How Can You Self-Detoxify From Alcohol?

Updated on December 3, 2021

In the case of alcohol addiction, there is a point at which enough is too much. When you wake up in the morning, you can’t remember what occurred the night before since you blacked out. You’ve had enough of letting down your friends and family time and time again. You want to put an end to this. Realizing this is a crucial first step in the process of healing. But how do you go about kicking the habit?

Alcoholism may have a negative impact on both the alcoholic and their loved ones. An alcoholic treatment program may appear to be the only option. But it is vital to remember that alcohol detox at home might be risky. A professional treatment center like Quest 2 Recovery is often the best way to deal with alcoholism and dependency.

Everyone can’t go it alone when it comes to quitting drinking. That’s why medical specialists give alcohol detoxification and withdrawal therapy at rehab clinics around the country.

At-Home Treatment for Alcohol Withdrawal

At-home alcohol detoxification is a popular option for many people. They may choose to detox at home since it makes the issue appear less difficult to deal with. A person’s home is generally the most comfortable, safe, and controllable location in the world.

People who aren’t familiar with the timetable of alcohol withdrawal and the associated hazards might put themselves at risk by detoxing at home without professional help.

Alcohol Detox and Withdrawal Risks at Home

When it comes to the dangers of drug detox, many people believe that alcohol isn’t as deadly as other substances. This notion, however, is a far cry from the fact. When you’re trying to quit drinking on your own, you’re taking a risk that might be life-threatening.

It is common for people to experience a variety of withdrawal symptoms when they abruptly quit consuming alcohol. Acute symptoms can be excruciatingly painful and may linger for several weeks. Without medicine, the procedure becomes considerably more difficult. Hallucinations, convulsions, and heart failure are all possible side effects of abrupt alcohol discontinuation. This is unusual, but you never know how your body will react to detox until you’re in the midst of doing so.

Withdrawal symptoms might be exacerbated or unexpected if you were using heroin, prescription drugs, or cocaine at the same time as you were drinking.

It’s very uncommon for folks to drink again because of the excruciating agony they are experiencing. Because of the withdrawal symptoms, it becomes a never-ending cycle of attempting to quit but never succeeding. Your negative behaviors and environment will be erased when you enroll in an inpatient alcohol treatment program.

It’s not uncommon for those who have a problem with alcoholism to have mental health issues like depression or anxiety disorder simultaneously. Self-medication with alcohol is common, but it can increase after people quit drinking. Indeed, many persons with alcohol-related mental health issues aren’t aware of their problems until they quit drinking.

Medical care for alcohol withdrawal and any underlying co-occurring illnesses will be provided as part of treatment for alcoholism.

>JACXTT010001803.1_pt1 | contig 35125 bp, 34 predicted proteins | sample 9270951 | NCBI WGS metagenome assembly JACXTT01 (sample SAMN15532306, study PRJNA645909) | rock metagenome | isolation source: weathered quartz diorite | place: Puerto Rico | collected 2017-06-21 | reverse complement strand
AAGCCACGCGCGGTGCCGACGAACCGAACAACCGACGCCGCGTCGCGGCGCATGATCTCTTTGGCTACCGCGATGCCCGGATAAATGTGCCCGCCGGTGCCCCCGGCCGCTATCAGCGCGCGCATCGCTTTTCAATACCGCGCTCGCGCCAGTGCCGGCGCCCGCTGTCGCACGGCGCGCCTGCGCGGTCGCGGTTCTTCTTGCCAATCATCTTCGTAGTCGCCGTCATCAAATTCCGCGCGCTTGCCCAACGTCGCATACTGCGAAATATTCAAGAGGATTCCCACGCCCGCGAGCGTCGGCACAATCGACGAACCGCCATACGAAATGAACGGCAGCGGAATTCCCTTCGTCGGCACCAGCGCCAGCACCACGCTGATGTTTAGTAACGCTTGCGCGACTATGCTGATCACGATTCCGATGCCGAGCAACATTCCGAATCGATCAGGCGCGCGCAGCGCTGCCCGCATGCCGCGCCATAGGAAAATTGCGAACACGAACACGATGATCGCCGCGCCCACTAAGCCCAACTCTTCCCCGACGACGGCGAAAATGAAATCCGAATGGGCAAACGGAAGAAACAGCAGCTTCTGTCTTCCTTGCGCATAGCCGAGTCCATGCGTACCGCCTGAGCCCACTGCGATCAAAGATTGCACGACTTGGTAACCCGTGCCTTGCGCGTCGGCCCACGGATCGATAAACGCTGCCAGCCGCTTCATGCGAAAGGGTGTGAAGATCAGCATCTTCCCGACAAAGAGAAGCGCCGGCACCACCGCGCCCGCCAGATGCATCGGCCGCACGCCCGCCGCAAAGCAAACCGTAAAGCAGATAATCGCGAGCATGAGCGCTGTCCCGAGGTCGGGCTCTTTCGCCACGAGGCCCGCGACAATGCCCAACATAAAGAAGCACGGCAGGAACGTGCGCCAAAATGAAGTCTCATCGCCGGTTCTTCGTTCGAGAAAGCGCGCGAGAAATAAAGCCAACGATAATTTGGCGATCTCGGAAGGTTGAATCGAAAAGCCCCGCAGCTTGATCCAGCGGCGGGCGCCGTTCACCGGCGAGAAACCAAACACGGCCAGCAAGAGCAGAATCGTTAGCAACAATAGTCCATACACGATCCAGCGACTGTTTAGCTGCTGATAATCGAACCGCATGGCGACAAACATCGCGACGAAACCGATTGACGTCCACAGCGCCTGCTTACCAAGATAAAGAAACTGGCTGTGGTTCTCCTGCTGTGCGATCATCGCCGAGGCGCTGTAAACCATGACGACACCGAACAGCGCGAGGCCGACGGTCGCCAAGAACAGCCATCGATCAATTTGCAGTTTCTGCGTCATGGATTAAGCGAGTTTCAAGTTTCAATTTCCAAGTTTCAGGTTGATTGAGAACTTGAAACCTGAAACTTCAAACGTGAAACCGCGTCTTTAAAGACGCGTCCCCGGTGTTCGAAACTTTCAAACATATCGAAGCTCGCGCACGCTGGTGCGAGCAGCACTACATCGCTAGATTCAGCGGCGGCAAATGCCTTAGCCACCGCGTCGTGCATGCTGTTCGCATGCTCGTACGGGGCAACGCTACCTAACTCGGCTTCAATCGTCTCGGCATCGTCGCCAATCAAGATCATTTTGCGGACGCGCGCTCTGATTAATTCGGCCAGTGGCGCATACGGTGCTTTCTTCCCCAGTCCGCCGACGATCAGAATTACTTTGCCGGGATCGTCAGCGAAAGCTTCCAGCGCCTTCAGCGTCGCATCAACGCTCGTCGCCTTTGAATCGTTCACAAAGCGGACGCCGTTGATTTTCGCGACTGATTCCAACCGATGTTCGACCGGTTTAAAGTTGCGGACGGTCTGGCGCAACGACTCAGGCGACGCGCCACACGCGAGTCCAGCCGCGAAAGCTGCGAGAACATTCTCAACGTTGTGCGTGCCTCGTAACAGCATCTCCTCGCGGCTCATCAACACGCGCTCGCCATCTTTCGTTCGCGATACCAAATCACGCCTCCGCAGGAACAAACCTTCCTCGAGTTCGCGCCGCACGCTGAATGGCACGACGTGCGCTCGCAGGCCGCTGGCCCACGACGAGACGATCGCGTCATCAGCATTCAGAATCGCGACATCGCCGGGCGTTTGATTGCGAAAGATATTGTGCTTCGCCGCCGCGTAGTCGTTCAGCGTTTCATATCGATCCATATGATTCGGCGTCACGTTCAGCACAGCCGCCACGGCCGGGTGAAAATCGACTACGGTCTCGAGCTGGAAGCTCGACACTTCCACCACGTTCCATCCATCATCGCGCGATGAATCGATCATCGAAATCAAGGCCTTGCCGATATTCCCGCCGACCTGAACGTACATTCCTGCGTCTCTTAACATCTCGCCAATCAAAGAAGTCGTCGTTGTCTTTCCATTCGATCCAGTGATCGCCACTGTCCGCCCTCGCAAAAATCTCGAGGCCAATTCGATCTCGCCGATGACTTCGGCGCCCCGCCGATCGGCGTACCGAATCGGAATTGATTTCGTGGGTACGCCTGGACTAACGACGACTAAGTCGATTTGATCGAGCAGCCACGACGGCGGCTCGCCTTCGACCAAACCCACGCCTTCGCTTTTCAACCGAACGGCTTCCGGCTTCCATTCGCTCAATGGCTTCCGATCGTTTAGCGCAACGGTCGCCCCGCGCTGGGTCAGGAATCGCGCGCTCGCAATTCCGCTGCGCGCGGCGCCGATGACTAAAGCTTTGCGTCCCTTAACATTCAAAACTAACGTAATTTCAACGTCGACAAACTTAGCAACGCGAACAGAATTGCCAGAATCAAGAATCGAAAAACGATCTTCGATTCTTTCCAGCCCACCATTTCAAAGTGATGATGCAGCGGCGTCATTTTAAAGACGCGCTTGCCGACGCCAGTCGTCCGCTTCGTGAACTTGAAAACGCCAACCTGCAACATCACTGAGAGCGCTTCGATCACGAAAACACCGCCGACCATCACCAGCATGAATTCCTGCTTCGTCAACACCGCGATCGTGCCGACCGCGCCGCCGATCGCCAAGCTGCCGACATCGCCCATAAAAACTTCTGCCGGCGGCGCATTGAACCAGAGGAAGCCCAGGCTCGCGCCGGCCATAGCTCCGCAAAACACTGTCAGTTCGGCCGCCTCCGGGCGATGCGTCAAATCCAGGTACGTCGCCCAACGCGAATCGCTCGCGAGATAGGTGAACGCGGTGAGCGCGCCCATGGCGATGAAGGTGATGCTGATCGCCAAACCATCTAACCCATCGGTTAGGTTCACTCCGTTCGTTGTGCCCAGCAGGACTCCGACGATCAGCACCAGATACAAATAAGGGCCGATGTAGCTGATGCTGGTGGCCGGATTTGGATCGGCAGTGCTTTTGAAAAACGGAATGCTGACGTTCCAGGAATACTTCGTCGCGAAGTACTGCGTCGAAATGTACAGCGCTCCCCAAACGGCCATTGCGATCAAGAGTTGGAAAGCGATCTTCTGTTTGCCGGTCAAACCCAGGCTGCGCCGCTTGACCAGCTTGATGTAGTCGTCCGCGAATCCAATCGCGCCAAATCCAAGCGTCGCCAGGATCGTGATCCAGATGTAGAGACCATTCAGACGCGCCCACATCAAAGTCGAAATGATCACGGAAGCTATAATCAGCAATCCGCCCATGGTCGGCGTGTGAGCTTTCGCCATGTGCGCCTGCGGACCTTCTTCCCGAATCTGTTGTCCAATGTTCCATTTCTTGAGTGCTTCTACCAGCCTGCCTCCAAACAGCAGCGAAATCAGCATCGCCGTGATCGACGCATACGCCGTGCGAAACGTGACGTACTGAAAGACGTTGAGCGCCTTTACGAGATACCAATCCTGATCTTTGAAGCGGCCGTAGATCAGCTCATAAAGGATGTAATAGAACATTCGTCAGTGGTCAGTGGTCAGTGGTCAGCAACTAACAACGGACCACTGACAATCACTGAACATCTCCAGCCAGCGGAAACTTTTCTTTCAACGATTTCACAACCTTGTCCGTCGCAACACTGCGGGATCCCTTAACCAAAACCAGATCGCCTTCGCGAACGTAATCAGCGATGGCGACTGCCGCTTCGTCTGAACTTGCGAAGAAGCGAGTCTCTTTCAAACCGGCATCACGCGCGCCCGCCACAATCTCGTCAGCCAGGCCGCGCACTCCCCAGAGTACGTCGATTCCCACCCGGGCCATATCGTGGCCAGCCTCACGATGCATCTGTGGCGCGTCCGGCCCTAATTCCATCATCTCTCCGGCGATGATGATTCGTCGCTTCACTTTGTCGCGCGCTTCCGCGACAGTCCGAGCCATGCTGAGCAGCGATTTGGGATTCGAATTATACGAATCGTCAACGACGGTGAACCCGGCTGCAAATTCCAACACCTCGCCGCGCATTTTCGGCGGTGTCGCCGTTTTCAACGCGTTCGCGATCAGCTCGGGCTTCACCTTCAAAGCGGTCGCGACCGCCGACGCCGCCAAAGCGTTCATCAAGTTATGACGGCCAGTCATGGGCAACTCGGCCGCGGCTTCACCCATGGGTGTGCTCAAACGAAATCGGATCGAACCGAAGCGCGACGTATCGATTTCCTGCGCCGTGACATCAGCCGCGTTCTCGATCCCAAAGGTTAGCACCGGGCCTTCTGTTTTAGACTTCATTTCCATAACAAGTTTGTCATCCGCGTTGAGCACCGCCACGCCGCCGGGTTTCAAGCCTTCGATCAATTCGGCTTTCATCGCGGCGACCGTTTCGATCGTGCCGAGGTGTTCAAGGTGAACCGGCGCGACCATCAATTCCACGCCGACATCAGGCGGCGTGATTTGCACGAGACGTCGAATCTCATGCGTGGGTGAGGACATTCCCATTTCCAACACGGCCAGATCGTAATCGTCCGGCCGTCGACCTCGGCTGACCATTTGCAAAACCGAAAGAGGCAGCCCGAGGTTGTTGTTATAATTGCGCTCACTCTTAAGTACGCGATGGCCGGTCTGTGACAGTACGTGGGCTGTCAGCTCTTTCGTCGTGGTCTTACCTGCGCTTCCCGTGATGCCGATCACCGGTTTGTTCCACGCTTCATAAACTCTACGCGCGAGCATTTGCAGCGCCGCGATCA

Medically-Supervised Detoxification Treatment Advantages

Self-detox from alcohol is a dangerous endeavor, and you should not do it at home. With an inpatient or outpatient treatment program, you’ll have the support of a team of doctors and nurses who can help you recover.

Medical detox has a number of advantages, including:

·         Stabilization of the patient’s medical condition

·         Peer assistance

·         A well-structured and safe place

·         Prevention of relapse

·         Involvement in the therapeutic process

·         Intensive therapy (aftercare).

It’s up to you where you’ll go to detox: at home, in the gym, or somewhere else.

Inpatient Treatment

A team of medical specialists will be by your side 24 hours a day, seven days a week, if you opt for inpatient treatment. For persons who have been drinking for a long time or who have drunk a large amount of alcohol during their addiction, inpatient treatment is typically the best option. Additionally, a doctor might prescribe medicine to alleviate your withdrawal symptoms if necessary.

Outpatient Treatment

In the event that your addiction is not severe, outpatient therapy is a possibility. During outpatient detox, patients are required to attend a treatment center regularly. You’ll spend the majority of your outpatient detox at home. Drugs to ease withdrawal symptoms may be offered when you arrive for treatment.

The Bottom Line!

You have the ability to conquer your alcoholism and become a sober person. The most important thing to know is that self-detoxing from alcohol at home is never safe. Those who drink excessively in excess and those who have tried to self-detox in the past have the biggest risk of difficulties from alcohol withdrawal.

The best approach to detox from alcohol is to attend a treatment program, despite the fact that you may be hesitant. They may be able to help with emotional support, but they lack the medical training to know what aids in the detox process from alcohol.

Because of the medically educated staff at an alcohol addiction treatment center, you’ll be better equipped to deal with the withdrawal symptoms and begin the process of recovery.

The Editorial Team at Healthcare Business Today is made up of skilled healthcare writers and experts, led by our managing editor, Daniel Casciato, who has over 25 years of experience in healthcare writing. Since 1998, we have produced compelling and informative content for numerous publications, establishing ourselves as a trusted resource for health and wellness information. We offer readers access to fresh health, medicine, science, and technology developments and the latest in patient news, emphasizing how these developments affect our lives.